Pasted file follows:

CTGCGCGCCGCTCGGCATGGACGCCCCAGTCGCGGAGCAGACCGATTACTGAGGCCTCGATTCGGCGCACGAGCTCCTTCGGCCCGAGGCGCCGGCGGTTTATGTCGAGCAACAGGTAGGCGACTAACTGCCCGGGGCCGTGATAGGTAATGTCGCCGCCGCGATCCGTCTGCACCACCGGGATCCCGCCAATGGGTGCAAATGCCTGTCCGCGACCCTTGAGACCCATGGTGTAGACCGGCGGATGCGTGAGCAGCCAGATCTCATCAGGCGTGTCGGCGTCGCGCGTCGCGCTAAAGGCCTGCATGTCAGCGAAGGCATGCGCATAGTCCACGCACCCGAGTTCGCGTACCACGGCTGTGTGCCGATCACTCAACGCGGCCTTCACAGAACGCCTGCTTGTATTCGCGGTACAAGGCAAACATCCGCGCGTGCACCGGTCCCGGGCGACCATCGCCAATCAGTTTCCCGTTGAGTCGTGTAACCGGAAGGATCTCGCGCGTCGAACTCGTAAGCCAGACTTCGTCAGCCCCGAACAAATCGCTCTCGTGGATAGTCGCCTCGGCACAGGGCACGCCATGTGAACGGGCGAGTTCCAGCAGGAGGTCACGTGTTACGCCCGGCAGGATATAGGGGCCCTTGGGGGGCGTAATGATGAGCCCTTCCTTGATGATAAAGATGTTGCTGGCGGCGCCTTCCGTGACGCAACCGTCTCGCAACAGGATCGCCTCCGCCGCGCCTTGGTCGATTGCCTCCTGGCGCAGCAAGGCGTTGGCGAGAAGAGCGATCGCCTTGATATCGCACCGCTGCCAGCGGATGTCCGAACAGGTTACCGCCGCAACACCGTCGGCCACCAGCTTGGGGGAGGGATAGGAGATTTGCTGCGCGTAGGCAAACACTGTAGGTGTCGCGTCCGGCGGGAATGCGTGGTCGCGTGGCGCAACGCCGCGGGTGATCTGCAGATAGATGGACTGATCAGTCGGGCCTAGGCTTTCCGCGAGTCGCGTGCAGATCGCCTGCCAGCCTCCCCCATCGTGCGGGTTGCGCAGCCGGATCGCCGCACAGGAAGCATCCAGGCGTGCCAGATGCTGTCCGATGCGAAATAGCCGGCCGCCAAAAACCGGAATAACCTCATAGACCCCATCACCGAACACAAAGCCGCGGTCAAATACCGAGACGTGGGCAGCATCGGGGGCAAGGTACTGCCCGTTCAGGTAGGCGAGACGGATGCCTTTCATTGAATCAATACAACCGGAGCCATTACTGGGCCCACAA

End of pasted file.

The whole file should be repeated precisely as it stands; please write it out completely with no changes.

CTGCGCGCCGCTCGGCATGGACGCCCCAGTCGCGGAGCAGACCGATTACTGAGGCCTCGATTCGGCGCACGAGCTCCTTCGGCCCGAGGCGCCGGCGGTTTATGTCGAGCAACAGGTAGGCGACTAACTGCCCGGGGCCGTGATAGGTAATGTCGCCGCCGCGATCCGTCTGCACCACCGGGATCCCGCCAATGGGTGCAAATGCCTGTCCGCGACCCTTGAGACCCATGGTGTAGACCGGCGGATGCGTGAGCAGCCAGATCTCATCAGGCGTGTCGGCGTCGCGCGTCGCGCTAAAGGCCTGCATGTCAGCGAAGGCATGCGCATAGTCCACGCACCCGAGTTCGCGTACCACGGCTGTGTGCCGATCACTCAACGCGGCCTTCACAGAACGCCTGCTTGTATTCGCGGTACAAGGCAAACATCCGCGCGTGCACCGGTCCCGGGCGACCATCGCCAATCAGTTTCCCGTTGAGTCGTGTAACCGGAAGGATCTCGCGCGTCGAACTCGTAAGCCAGACTTCGTCAGCCCCGAACAAATCGCTCTCGTGGATAGTCGCCTCGGCACAGGGCACGCCATGTGAACGGGCGAGTTCCAGCAGGAGGTCACGTGTTACGCCCGGCAGGATATAGGGGCCCTTGGGGGGCGTAATGATGAGCCCTTCCTTGATGATAAAGATGTTGCTGGCGGCGCCTTCCGTGACGCAACCGTCTCGCAACAGGATCGCCTCCGCCGCGCCTTGGTCGATTGCCTCCTGGCGCAGCAAGGCGTTGGCGAGAAGAGCGATCGCCTTGATATCGCACCGCTGCCAGCGGATGTCCGAACAGGTTACCGCCGCAACACCGTCGGCCACCAGCTTGGGGGAGGGATAGGAGATTTGCTGCGCGTAGGCAAACACTGTAGGTGTCGCGTCCGGCGGGAATGCGTGGTCGCGTGGCGCAACGCCGCGGGTGATCTGCAGATAGATGGACTGATCAGTCGGGCCTAGGCTTTCCGCGAGTCGCGTGCAGATCGCCTGCCAGCCTCCCCCATCGTGCGGGTTGCGCAGCCGGATCGCCGCACAGGAAGCATCCAGGCGTGCCAGATGCTGTCCGATGCGAAATAGCCGGCCGCCAAAAACCGGAATAACCTCATAGACCCCATCACCGAACACAAAGCCGCGGTCAAATACCGAGACGTGGGCAGCATCGGGGGCAAGGTACTGCCCGTTCAGGTAGGCGAGACGGATGCCTTTCATTGAATCAATACAACCGGAGCCATTACTGGGCCCACAA